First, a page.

After my last post on what visual commerce actually means, I decided to start a list of some do’s and don’ts when working with visual content on commerce sites. With global B2C ecommerce sales expected to reach $1.7 trillion in 2015 the stakes are high for companies to out-pace their competition. Visual commerce is one area that companies are betting on to help get them to the front of the pack. I plan to keep updating this list but here is a start – feel free to add to the discussion in the comments!
Mix social + product content
Mixing in imagery and reviews from social media sites can help consumers see your product(s) in a different light, but don’t rely solely on social content. Consumers still want to see your product up close through product imagery and need to know the specifics that only you can provide – what colors/sizes are available? What are the dimensions? Etc. Mixing these types of content on your site will allow consumers to discover everything they need to know all in one spot.
Use video and interactive content when possible
Beyond imagery, consumers want to see products in action. In fact, according to TV Page, brands are seeing a 79% increase in conversion rates after [consumers] watch a video. And, while videos are able to help your customers visualize how your product works or how it will look – remember to make conversions easy by embedding links directly to your product so consumers can purchase. At the very least, lead them to your home page or a category page if you are worried about managing inventory or having to frequently update your videos.
Make your products “touchable” and real
Show what your products look like un-staged. What do I mean by this? I mean, what are your customers actually going to get in the mail? The bedroom set looks gorgeous, but if someone ordered the bed, they aren’t going to get it with the mattress, bedding, or side tables so make sure to show them an image of what’s actually going to be shipped. Clothing brands are embracing this trend by using actual consumer measurements vs. relying solely on models to display their clothing. Technology companies like Fits.me or Qvit.com offer virtual dressing room technology so consumers can enter their measurements and see what the product “could” look like on their body type. Other companies are also starting to incorporate user-generated pictures directly into product reviews so customers can not only see reviews but also a “real-life” picture tied directly to a review. JCPenney is a company that has started to use this feature on their customer reviews – check it out on this product page.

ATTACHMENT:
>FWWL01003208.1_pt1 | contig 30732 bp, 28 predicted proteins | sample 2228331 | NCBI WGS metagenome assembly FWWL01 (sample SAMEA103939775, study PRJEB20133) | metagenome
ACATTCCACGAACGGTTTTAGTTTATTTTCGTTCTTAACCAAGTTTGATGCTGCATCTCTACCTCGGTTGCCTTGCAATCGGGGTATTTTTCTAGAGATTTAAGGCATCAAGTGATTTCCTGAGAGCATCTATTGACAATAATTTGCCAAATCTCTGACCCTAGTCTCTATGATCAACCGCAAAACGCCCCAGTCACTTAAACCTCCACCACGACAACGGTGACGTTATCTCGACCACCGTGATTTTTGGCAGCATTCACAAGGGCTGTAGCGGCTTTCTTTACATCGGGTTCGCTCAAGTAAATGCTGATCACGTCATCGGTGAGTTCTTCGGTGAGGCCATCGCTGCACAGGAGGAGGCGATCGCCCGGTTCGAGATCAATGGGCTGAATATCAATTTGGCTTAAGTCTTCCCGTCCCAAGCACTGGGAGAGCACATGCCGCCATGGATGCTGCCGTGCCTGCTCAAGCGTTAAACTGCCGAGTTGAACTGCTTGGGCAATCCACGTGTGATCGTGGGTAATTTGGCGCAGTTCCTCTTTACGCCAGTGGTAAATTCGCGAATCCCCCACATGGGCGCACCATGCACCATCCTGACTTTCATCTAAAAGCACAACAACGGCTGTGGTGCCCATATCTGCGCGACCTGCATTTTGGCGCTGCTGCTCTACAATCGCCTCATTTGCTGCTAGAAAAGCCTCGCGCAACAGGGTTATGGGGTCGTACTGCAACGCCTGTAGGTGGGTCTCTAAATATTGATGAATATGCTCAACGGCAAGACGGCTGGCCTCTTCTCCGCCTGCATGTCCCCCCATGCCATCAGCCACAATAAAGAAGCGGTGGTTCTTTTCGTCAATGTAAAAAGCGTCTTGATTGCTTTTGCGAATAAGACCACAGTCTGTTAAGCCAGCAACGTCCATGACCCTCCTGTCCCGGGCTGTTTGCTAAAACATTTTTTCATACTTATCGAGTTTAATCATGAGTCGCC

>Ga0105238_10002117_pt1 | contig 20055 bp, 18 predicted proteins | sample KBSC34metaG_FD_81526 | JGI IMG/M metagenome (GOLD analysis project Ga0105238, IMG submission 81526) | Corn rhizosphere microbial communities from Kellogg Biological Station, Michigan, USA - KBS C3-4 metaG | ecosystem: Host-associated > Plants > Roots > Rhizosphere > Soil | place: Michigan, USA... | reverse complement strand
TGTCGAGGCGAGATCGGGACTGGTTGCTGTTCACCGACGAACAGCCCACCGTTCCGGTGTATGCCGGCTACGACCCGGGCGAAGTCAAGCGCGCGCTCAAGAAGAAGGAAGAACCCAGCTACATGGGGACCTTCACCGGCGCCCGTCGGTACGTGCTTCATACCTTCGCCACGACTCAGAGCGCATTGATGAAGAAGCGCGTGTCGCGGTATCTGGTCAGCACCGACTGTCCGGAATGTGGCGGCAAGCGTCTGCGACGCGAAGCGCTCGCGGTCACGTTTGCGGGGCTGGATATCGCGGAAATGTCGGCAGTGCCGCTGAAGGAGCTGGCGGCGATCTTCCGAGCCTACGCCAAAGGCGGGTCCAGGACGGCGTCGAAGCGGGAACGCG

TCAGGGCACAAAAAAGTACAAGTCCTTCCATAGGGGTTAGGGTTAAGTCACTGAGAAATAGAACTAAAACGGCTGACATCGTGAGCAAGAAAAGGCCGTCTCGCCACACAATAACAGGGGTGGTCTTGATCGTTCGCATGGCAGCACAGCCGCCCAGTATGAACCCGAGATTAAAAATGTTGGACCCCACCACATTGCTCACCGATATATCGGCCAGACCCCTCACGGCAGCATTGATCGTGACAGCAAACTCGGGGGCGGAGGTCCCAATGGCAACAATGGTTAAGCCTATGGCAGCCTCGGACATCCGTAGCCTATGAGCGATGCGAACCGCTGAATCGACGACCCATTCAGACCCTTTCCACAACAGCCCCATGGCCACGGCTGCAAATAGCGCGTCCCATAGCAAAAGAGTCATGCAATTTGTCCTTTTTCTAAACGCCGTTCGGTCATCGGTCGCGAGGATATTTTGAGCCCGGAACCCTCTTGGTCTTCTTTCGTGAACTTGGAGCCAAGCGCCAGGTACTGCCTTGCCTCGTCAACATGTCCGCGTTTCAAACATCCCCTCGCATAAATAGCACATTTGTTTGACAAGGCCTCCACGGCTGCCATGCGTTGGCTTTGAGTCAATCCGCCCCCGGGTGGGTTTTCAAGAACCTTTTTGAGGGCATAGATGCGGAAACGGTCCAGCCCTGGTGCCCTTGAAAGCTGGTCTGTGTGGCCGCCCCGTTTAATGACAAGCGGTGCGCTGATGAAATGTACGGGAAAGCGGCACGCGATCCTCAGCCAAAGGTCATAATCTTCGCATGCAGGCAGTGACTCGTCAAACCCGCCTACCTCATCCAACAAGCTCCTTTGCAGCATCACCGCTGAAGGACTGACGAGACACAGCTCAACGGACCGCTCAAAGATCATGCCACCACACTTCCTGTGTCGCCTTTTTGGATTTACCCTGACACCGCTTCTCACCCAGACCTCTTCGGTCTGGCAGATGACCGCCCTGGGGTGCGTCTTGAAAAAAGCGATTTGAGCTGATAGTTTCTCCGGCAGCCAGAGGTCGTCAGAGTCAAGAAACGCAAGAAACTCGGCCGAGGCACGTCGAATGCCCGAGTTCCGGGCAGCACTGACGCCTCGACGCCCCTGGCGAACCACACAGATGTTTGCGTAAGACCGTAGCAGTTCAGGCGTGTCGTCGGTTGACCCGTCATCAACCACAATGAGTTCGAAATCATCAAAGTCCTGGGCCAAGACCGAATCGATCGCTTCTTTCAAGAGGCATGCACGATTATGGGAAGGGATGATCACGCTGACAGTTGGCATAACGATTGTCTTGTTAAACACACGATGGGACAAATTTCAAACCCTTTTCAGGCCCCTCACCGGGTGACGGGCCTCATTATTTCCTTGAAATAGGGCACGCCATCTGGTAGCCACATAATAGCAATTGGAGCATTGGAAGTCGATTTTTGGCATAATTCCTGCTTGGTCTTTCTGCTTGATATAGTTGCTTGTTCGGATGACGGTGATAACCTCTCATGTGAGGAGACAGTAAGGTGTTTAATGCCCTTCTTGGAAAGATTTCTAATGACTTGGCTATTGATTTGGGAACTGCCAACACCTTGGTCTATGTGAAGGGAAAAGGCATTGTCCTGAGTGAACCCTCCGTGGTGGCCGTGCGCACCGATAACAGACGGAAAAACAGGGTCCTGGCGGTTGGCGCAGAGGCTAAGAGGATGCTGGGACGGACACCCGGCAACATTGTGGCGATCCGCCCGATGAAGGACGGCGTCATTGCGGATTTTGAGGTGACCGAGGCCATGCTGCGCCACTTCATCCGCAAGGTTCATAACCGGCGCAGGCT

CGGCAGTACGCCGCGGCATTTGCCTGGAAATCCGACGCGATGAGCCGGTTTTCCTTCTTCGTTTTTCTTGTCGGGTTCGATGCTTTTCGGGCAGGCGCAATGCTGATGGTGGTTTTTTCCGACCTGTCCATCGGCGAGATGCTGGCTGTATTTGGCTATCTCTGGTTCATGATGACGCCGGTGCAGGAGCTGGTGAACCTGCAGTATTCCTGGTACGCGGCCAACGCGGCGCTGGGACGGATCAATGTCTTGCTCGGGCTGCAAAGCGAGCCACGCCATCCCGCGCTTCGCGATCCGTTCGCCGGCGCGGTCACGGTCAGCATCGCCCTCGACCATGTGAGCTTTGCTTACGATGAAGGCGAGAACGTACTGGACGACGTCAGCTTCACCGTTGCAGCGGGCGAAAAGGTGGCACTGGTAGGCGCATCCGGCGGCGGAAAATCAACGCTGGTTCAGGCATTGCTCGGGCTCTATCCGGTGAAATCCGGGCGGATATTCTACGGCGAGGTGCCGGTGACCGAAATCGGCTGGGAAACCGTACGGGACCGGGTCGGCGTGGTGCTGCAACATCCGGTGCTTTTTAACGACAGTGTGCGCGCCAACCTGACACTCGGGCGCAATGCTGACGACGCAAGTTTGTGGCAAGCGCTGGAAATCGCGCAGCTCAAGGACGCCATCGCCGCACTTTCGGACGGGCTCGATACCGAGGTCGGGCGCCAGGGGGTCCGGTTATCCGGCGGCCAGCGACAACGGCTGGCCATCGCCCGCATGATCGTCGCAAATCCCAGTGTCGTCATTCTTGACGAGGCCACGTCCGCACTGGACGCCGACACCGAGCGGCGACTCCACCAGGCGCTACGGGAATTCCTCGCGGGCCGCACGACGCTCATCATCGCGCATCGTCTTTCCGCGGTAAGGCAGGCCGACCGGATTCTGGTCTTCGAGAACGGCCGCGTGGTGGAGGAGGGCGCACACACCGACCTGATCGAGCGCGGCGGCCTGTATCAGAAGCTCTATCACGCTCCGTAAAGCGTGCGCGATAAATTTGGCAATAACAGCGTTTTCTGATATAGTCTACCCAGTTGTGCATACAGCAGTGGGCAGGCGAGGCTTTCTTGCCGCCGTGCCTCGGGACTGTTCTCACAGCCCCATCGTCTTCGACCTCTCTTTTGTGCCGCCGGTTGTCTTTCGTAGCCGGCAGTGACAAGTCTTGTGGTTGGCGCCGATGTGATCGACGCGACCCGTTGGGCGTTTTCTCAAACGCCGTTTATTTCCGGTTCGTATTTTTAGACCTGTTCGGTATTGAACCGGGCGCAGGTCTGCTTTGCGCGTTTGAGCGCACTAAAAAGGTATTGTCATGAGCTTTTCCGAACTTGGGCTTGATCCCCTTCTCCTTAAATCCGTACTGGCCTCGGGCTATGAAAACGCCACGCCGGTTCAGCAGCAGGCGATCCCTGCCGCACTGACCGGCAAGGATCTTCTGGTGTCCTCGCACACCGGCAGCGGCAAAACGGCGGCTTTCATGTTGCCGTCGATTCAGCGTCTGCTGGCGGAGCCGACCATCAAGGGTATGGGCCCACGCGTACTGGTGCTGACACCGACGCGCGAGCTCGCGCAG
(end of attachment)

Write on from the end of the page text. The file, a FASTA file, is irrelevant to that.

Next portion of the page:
Provide more than just content about your product
Consumers want to know what they can do with your products beyond just the basics. Vitamix does a great job of incorporating various types of content. Everyone thinks of using a blender to make smoothies but Vitamix wants consumers to think outside the box and provides ideas and recipes through videos and other content to help consumers fully utilize their products. Who knew you could also make salad dressings, ice cream, and muffin batter with a blender!
You know the saying “too much of a good thing.” It is tempting to leverage all of the exciting visual technology to showcase your brand and products and yes, consumers want to see how your product works, but don’t overwhelm them. You need to find the right balance for your brand and this will depend on many factors such as who your customer is, the industry you are in, the product you are selling, etc. Our awesome visual designer, Dan King, wrote a post a few weeks ago on design trends and points out that you need to be deliberate in your design. “Intentionally plan the focal point on every page. Use the hero principle and make one thing the star of the page.” This rings very true when incorporating visual content. Make your products “touchable” without taking away from conversions and revenue.
This ties back to “do” make your product touchable but be realistic about what your product can actually do or how it will look. We are all marketers and get that selling is an art, especially online, but nothing is more disappointing that getting your new [you name it] and it doesn’t look or function like you thought it would. You can hook your customers with the slick visuals, but make sure to show them what is going to actually arrive at their door. Remember, there is a difference between selling and altering the truth. You may increase conversions by overpromising but what is the impact on your return rate or negative feedback from customers?
Assume that visual commerce only applies to B2C brands / retailers
Finally, a lot of B2B brands that I talk to say that visual content beyond standard product shots is just not a priority for them. Well, it should be. Another Oracle Commerce product strategist, Brenna Johnson, wrote last week about brand manufacturers selling direct to consumer and the importance of unifying storytelling and selling. All B2B brands, not just brand manufactures, need to take her advice to heart and realize that every one of their B2B buyers is also a B2C consumer. They expect to have the same experience and see the same types of content as they would when shopping at “xyz.com”. Start incorporating video content, social media, and other interactive content into the experience. Investing in visual content and technology can help differentiate a B2B site experience as competition in this space continues to heat up.
A key takeaway from all of these dos and don’ts of visual commerce is to focus on balance. Find the right balance between what types of content you will use and what will deliver the greatest impact for your brand, product, and customers.
More to come on this topic and look forward to any additional dos and don’ts in the comments!